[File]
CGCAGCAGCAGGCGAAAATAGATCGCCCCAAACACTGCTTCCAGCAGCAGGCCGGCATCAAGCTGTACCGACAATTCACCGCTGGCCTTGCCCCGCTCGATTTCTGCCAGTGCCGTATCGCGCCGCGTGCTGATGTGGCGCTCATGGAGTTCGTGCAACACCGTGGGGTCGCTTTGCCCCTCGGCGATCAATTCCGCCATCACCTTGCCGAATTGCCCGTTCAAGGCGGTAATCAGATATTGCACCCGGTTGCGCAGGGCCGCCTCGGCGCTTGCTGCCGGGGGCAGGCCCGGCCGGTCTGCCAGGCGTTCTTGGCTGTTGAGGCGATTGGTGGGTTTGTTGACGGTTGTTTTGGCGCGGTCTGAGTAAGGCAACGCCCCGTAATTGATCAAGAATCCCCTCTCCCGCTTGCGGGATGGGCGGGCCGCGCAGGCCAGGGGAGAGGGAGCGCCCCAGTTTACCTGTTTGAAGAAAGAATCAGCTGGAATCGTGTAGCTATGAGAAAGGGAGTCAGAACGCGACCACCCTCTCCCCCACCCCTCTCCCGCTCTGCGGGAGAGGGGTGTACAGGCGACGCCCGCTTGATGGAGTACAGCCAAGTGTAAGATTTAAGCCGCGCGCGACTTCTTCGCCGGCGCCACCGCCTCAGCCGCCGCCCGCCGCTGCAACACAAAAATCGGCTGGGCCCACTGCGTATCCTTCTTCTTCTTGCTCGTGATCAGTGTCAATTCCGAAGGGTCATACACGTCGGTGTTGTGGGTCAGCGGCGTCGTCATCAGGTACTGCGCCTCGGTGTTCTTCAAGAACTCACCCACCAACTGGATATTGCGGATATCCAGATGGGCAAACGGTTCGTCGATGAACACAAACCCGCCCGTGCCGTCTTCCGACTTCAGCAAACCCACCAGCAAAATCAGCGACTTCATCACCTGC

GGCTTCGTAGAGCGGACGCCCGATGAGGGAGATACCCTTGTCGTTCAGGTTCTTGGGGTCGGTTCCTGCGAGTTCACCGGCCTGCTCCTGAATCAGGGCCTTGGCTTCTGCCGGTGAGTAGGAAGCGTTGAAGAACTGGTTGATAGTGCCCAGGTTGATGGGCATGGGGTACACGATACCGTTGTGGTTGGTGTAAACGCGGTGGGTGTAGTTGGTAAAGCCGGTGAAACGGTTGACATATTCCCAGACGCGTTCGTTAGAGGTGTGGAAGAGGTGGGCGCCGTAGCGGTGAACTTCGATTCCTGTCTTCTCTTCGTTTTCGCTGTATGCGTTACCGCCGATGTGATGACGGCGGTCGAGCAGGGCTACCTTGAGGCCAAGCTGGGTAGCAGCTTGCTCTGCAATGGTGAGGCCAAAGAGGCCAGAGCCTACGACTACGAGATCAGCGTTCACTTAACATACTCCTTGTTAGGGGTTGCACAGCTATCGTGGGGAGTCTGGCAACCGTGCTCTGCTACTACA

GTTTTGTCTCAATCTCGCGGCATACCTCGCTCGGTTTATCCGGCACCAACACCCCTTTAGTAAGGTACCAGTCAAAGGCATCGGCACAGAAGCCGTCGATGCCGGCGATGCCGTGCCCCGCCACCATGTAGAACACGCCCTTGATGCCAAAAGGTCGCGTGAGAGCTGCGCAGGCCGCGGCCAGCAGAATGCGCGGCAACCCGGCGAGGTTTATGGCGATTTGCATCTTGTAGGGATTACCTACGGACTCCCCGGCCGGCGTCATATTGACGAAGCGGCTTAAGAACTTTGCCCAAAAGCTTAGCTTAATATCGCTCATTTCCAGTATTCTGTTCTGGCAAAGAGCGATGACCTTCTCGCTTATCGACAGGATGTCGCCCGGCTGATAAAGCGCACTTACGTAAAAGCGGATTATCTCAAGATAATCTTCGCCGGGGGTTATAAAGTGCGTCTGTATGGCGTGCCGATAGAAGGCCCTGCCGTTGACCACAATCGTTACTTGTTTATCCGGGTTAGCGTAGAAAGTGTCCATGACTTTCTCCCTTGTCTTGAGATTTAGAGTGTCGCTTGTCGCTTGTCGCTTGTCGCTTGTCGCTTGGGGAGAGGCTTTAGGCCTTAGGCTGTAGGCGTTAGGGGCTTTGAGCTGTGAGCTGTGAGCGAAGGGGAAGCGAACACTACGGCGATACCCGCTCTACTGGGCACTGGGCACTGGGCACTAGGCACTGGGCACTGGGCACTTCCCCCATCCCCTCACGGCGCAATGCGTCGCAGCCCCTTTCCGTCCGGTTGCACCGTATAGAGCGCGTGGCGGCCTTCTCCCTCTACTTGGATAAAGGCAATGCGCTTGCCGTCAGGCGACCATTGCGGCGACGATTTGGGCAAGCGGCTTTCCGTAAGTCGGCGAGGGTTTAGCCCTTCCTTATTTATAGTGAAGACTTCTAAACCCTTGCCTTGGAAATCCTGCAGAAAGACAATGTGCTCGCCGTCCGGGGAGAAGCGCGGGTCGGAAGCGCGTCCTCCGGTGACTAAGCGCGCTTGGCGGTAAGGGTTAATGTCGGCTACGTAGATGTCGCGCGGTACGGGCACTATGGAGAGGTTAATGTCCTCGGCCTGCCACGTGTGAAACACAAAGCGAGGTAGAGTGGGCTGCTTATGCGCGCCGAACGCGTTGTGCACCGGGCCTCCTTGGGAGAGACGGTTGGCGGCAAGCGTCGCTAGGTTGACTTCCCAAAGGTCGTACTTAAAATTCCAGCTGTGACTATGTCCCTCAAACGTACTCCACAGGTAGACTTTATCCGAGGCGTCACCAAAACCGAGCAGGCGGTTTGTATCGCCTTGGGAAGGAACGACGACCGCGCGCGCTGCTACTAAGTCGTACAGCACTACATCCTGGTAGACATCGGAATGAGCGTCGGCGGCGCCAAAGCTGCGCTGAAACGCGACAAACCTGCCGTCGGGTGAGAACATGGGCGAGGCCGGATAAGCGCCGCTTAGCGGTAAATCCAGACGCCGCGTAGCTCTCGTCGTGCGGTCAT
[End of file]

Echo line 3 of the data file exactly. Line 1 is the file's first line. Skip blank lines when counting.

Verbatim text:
GTTTTGTCTCAATCTCGCGGCATACCTCGCTCGGTTTATCCGGCACCAACACCCCTTTAGTAAGGTACCAGTCAAAGGCATCGGCACAGAAGCCGTCGATGCCGGCGATGCCGTGCCCCGCCACCATGTAGAACACGCCCTTGATGCCAAAAGGTCGCGTGAGAGCTGCGCAGGCCGCGGCCAGCAGAATGCGCGGCAACCCGGCGAGGTTTATGGCGATTTGCATCTTGTAGGGATTACCTACGGACTCCCCGGCCGGCGTCATATTGACGAAGCGGCTTAAGAACTTTGCCCAAAAGCTTAGCTTAATATCGCTCATTTCCAGTATTCTGTTCTGGCAAAGAGCGATGACCTTCTCGCTTATCGACAGGATGTCGCCCGGCTGATAAAGCGCACTTACGTAAAAGCGGATTATCTCAAGATAATCTTCGCCGGGGGTTATAAAGTGCGTCTGTATGGCGTGCCGATAGAAGGCCCTGCCGTTGACCACAATCGTTACTTGTTTATCCGGGTTAGCGTAGAAAGTGTCCATGACTTTCTCCCTTGTCTTGAGATTTAGAGTGTCGCTTGTCGCTTGTCGCTTGTCGCTTGTCGCTTGGGGAGAGGCTTTAGGCCTTAGGCTGTAGGCGTTAGGGGCTTTGAGCTGTGAGCTGTGAGCGAAGGGGAAGCGAACACTACGGCGATACCCGCTCTACTGGGCACTGGGCACTGGGCACTAGGCACTGGGCACTGGGCACTTCCCCCATCCCCTCACGGCGCAATGCGTCGCAGCCCCTTTCCGTCCGGTTGCACCGTATAGAGCGCGTGGCGGCCTTCTCCCTCTACTTGGATAAAGGCAATGCGCTTGCCGTCAGGCGACCATTGCGGCGACGATTTGGGCAAGCGGCTTTCCGTAAGTCGGCGAGGGTTTAGCCCTTCCTTATTTATAGTGAAGACTTCTAAACCCTTGCCTTGGAAATCCTGCAGAAAGACAATGTGCTCGCCGTCCGGGGAGAAGCGCGGGTCGGAAGCGCGTCCTCCGGTGACTAAGCGCGCTTGGCGGTAAGGGTTAATGTCGGCTACGTAGATGTCGCGCGGTACGGGCACTATGGAGAGGTTAATGTCCTCGGCCTGCCACGTGTGAAACACAAAGCGAGGTAGAGTGGGCTGCTTATGCGCGCCGAACGCGTTGTGCACCGGGCCTCCTTGGGAGAGACGGTTGGCGGCAAGCGTCGCTAGGTTGACTTCCCAAAGGTCGTACTTAAAATTCCAGCTGTGACTATGTCCCTCAAACGTACTCCACAGGTAGACTTTATCCGAGGCGTCACCAAAACCGAGCAGGCGGTTTGTATCGCCTTGGGAAGGAACGACGACCGCGCGCGCTGCTACTAAGTCGTACAGCACTACATCCTGGTAGACATCGGAATGAGCGTCGGCGGCGCCAAAGCTGCGCTGAAACGCGACAAACCTGCCGTCGGGTGAGAACATGGGCGAGGCCGGATAAGCGCCGCTTAGCGGTAAATCCAGACGCCGCGTAGCTCTCGTCGTGCGGTCAT